Wanting to stay dry, but still wanting to explore, we decided to drive along the route I had taken with the Native Plant Society one spring to try to find some of the region’s twenty-one species of orchids in the wet areas along the roadsides. Otherwise know as ditches, these have become important refugia for disappearing species. (See my drawing here.) Spotting some pink orchids called spreading pogonias, we turn down a suburban street and park to see them and many white flowered Venus flytraps. After we’ve been exploring for a short while, a man in a black truck stops, almost blocking our minibus. I wonder if he thinks we’re poaching flytraps. (In the whole world they only grow in a 90 mile radius around Wilmington, North Carolina, and poaching was a huge problem until they were given state protection making it a felony.) He approaches the bus slowly with his window down and asks Martha, our co-leader, “Y’all seen any Venus flytraps? I haven’t seen any flowers.” Martha, fearing he might be a poacher, waves her hand vaguely and says, “Oh, they’re around.” Then he asks her what group she’s with. “The Museum of Natural Sciences in Raleigh. We’re here to see the flowers,” she answers. “Well,” he says, “you need to come see them in my yard.” So we get back in the bus and follow the truck to his house.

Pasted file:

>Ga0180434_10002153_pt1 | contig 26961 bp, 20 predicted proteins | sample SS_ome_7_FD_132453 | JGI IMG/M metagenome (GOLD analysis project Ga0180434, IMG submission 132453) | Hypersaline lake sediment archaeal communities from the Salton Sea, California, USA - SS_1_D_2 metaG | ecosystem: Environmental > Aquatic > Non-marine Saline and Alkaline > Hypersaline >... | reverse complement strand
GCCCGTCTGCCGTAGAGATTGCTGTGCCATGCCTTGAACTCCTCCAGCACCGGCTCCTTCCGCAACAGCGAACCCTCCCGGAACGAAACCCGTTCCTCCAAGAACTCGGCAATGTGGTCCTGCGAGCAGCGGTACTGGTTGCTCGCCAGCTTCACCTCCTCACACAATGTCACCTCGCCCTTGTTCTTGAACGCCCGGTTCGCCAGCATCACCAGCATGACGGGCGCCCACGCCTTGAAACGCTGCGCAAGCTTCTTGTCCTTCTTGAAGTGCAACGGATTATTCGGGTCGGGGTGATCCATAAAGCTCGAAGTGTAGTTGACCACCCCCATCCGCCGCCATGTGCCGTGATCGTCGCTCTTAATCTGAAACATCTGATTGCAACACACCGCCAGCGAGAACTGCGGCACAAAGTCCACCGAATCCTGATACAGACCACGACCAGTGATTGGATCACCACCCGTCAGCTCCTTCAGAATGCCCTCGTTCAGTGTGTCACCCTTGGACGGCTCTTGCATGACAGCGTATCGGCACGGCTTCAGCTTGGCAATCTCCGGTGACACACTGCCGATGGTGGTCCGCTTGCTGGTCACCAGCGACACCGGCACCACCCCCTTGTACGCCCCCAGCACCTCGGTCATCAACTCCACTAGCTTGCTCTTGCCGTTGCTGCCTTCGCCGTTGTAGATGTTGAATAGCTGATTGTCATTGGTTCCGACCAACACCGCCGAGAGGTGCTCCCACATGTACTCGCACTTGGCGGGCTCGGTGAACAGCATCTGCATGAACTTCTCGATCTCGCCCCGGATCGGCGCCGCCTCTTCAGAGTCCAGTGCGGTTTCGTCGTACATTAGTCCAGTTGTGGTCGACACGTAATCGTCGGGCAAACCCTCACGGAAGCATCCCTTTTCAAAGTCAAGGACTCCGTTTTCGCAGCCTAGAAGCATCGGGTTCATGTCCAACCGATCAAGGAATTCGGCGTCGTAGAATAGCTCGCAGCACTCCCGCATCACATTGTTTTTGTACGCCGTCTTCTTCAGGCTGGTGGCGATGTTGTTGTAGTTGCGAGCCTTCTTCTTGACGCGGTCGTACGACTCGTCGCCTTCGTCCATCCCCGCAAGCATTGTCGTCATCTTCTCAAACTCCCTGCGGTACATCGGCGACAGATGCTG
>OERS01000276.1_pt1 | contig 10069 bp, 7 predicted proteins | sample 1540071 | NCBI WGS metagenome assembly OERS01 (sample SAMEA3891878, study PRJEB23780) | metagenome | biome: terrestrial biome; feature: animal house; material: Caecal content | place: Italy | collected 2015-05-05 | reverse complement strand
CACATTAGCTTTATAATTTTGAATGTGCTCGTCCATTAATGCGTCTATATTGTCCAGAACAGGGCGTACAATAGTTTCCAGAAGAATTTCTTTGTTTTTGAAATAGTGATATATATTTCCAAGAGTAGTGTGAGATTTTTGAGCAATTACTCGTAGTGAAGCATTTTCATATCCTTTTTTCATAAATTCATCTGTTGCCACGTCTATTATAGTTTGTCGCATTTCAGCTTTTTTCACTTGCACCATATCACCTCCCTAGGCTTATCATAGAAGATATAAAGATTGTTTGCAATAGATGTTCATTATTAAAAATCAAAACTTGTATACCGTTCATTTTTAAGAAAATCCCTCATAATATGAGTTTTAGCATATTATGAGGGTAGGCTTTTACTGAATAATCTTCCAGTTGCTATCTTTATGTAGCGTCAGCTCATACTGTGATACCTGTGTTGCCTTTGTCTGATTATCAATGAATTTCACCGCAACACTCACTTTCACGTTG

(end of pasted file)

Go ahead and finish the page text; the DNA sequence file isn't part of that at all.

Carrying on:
As we’re walking toward the lake behind his house we start to see hundreds of Venus flytraps. I’m fearing he’s going to tell us he dug all these from the swamp, but no, he, Terry, says he just leaves this low area at the lake unmowed. I glance across the lake at the manicured lawns and ubiquitous landscaping. We had never seen so many yellow and purple pitcher plants, orange milkworts, and Venus flytraps packed into one area. There are even a few grass-pink and rosebud orchids.
He tells us that he lets a man come and harvest the seeds of the flytraps to propagate them legally. And, by the way, we can come back to see them any time. I’m full of mixed feelings, both glad to see some of the incredible diversity of this place and sad to glimpse this taste of what’s mostly being lost. Brunswick County is, or was, the most biodiverse hotspot in all of North Carolina. Most of the Green Swamp was ditched and drained long ago, and what remains is being sold off for big housing developments. The natural vegetation of the longleaf pine savannas with their gorgeous wildflowers and rare, endemic species, along with the evergreen shrub land called pocosin, is being scraped off and replaced with sidewalks, lawns, and generic landscape shrubs. It’s heartbreaking. Leaving Terry’s we talk about how wonderful it would be if the native vegetation of this special place was allowed to remain around each house, like his, instead of replaced with completely unnatural palm trees.